The Toronto two-piece launch their Panther In The Dollhouse album with help from Dan Savage and sex work activist Terri-Jean Bedford
WHITEHORSE album release concert, panel discussion with TERRI-JEAN BEDFORD and live taping of SAVAGE LOVECAST at Revival (783 College), Tuesday (July 11), 6:30 pm. $40. store.sixshooterrecords.com/tickets and at Massey Hall (178 Victoria), December 8, 8 pm. $18.95-$49.50. masseyhall.com.
When you think of activists fighting back against dangerous and archaic sex work laws, Melissa McClelland and Luke Doucet aren’t the first people to come to mind.
On July 11, the married couple behind Toronto-based blues-rock band Whitehorse launch their new album, Panther In The Dollhouse (out on Six Shooter), with a record release show that includes a live taping of Dan Savage’s Savage Lovecast podcast and a panel discussion featuring Terri-Jean Bedford, the dominatrix who challenged the constitutionality of Canada’s existing prostitution laws at the Supreme Court in 2013 and won.
Bedford’s battle inspired the song Evangelina from Whitehorse’s 2015 album Leave No Bridge Unburned, and on Panther In The Dollhouse she inspires its sequel, Nighthawks.
“Evangelina is like a super-hero prostitute, really trying to take down the shame around sex work and present it as a noble profession,” says McClelland over cold brew coffees in the pair’s Junction Triangle neighbourhood.
“Nighthawks delves into the seedier, darker corners of that industry and explores problems that arise from pushing that work underground – the victim/perpetrator kind of existence that rises up from it.”
These questions still linger with the 2014 passing of Bill C-36, which, while purporting to protect sex workers, further criminalizes their profession, subjects them to increased policing and exposes them to the dangers of the black market.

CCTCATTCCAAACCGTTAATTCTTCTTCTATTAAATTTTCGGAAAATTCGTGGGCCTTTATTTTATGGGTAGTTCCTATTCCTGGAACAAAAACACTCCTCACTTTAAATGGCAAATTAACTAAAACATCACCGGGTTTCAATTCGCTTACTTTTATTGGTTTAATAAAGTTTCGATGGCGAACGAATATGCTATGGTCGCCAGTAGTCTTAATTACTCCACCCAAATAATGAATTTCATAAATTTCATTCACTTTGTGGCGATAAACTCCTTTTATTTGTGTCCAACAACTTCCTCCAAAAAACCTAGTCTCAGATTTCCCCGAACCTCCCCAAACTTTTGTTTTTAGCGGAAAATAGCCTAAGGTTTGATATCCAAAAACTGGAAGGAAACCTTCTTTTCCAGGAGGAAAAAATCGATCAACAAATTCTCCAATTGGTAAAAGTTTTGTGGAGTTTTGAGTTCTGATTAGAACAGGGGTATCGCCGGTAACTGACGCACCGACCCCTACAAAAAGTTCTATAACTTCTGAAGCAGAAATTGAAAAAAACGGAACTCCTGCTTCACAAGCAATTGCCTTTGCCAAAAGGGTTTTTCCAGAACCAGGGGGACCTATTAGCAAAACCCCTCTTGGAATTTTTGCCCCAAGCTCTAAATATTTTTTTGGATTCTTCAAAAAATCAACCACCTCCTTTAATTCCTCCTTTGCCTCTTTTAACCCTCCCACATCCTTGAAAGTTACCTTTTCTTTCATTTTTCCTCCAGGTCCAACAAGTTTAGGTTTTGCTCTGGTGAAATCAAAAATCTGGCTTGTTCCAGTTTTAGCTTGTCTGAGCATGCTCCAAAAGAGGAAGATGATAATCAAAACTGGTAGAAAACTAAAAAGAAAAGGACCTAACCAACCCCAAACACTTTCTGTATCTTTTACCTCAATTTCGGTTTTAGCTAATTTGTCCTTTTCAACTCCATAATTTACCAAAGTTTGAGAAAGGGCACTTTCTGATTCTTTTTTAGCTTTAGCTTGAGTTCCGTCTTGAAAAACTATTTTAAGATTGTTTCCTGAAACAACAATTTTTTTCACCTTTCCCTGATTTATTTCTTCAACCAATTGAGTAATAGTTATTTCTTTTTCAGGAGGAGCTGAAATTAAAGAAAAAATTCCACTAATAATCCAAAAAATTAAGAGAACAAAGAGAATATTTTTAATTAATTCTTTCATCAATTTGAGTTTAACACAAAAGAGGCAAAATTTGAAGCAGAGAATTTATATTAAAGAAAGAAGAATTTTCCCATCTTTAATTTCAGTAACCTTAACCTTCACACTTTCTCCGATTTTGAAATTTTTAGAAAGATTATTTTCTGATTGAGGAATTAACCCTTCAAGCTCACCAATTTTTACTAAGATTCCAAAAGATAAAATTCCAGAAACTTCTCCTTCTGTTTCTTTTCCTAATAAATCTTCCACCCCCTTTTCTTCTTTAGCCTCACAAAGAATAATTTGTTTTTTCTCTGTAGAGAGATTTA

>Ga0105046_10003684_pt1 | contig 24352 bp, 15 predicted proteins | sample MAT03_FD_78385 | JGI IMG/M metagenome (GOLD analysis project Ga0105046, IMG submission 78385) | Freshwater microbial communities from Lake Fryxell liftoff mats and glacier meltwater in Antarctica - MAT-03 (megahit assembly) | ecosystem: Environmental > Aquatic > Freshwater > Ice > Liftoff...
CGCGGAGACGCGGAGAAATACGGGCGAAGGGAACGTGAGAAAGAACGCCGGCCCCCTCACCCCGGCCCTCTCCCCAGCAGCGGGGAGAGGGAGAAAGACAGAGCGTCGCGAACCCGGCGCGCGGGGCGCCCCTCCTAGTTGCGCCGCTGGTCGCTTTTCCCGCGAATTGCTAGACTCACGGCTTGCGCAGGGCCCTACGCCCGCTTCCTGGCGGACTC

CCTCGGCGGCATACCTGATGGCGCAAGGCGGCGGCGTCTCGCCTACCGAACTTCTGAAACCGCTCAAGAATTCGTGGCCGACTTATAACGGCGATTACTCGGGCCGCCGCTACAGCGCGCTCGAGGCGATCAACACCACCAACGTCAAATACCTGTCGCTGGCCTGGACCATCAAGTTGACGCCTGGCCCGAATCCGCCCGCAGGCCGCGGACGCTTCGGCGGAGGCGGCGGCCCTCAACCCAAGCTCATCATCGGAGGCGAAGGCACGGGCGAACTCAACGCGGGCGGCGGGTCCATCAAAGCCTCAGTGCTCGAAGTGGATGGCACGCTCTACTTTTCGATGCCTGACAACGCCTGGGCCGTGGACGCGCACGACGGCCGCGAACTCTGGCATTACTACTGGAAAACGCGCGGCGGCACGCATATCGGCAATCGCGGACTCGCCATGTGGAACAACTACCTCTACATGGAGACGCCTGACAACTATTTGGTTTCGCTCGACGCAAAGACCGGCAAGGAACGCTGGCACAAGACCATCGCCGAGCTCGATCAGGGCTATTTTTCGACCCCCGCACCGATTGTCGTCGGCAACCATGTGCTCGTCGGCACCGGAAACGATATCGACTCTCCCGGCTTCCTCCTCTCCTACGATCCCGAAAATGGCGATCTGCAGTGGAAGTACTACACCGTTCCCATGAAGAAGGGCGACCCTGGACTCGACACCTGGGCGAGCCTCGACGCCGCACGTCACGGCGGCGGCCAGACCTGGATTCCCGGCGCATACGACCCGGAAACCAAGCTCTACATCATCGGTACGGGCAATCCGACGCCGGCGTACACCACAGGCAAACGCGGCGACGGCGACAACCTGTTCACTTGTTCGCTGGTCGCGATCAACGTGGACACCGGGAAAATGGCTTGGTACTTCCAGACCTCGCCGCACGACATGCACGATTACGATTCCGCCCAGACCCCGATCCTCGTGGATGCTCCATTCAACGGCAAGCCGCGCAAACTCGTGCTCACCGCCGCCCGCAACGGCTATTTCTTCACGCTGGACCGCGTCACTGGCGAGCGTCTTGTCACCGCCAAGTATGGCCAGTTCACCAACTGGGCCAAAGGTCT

“It just feels so outdated and archaic, this leftover puritanical bullshit we’ve heaped on it,” says McClelland.
Other new songs like Trophy Wife and Boys Like You explore the dynamics of shame and conservatism around romantic and sexual relationships between consenting adults.
But the question remains: why Whitehorse?
“We’re pretty vanilla in the way we approach our lives,” admits Doucet, pausing to move out of the way of a passing stroller, “or at least as far as people can tell by looking at us. If we were obvious sexual minorities, maybe our curiosity around sexual politics, sexual propriety, morality and norms would be more expected.”
“With someone like Terri-Jean Bedford, it’s easy to see how she has a horse in this race,” he continues, noting that his mother was an outreach nurse who worked directly with sex workers in Winnipeg when he was growing up.
“The average person walking down the street can easily just say, ‘I don’t need to be involved. It doesn’t affect me.’ But I think in order for destigmatization to really be effective, maybe [involvement] has to happen among the – scare quotes – ‘normal people.’”
Centring an album around issues of consent and sexual politics might seem like bandwagoning for a duo who has never outwardly presented themselves as a big-P Political band. But they’re careful not to come off as preachy or moralizing. They consider themselves storytellers first. It just so happens the stories they’re writing and characters they’re creating reflect their political leanings.
Panther In The Dollhouse expands their formerly sparse palette with elements of trip-hop production and vintage Beck genre-jumping. But their tense sexual dynamic, especially on display in concert, remains front and centre alongside their unassailable grooves. After all, the early rock-blues tradition they draw from has always dealt with themes of love and sex – the difference is McClelland and Doucet are willing to deconstruct the attitudes behind them.
“I think the intrinsic nature of rock and roll is sexiness,” argues McClelland. “There’s sex in it. And we are collectively talking about sex in different ways, which makes the characters more complex.”
That makes their songs thematically simpatico with Savage, whose syndicated column (which appears weekly in NOW) and podcast have popularized more flexible attitudes toward monogamy, gender dynamics and the sexual status quo. He’s been a big influence on them.
“I don’t think that’s necessarily a coincidence,” says Doucet, about theirs and Savage’s areas of interest lining up. “Not to get religious about it, because if you knew me you’d know how ridiculous that would be, but when it comes to how we think about things philosophically and socio-politically, Dan is kind of a quasi-spiritual guru.”
McClelland agrees. “This might be the most star-struck I will ever be,” she says.
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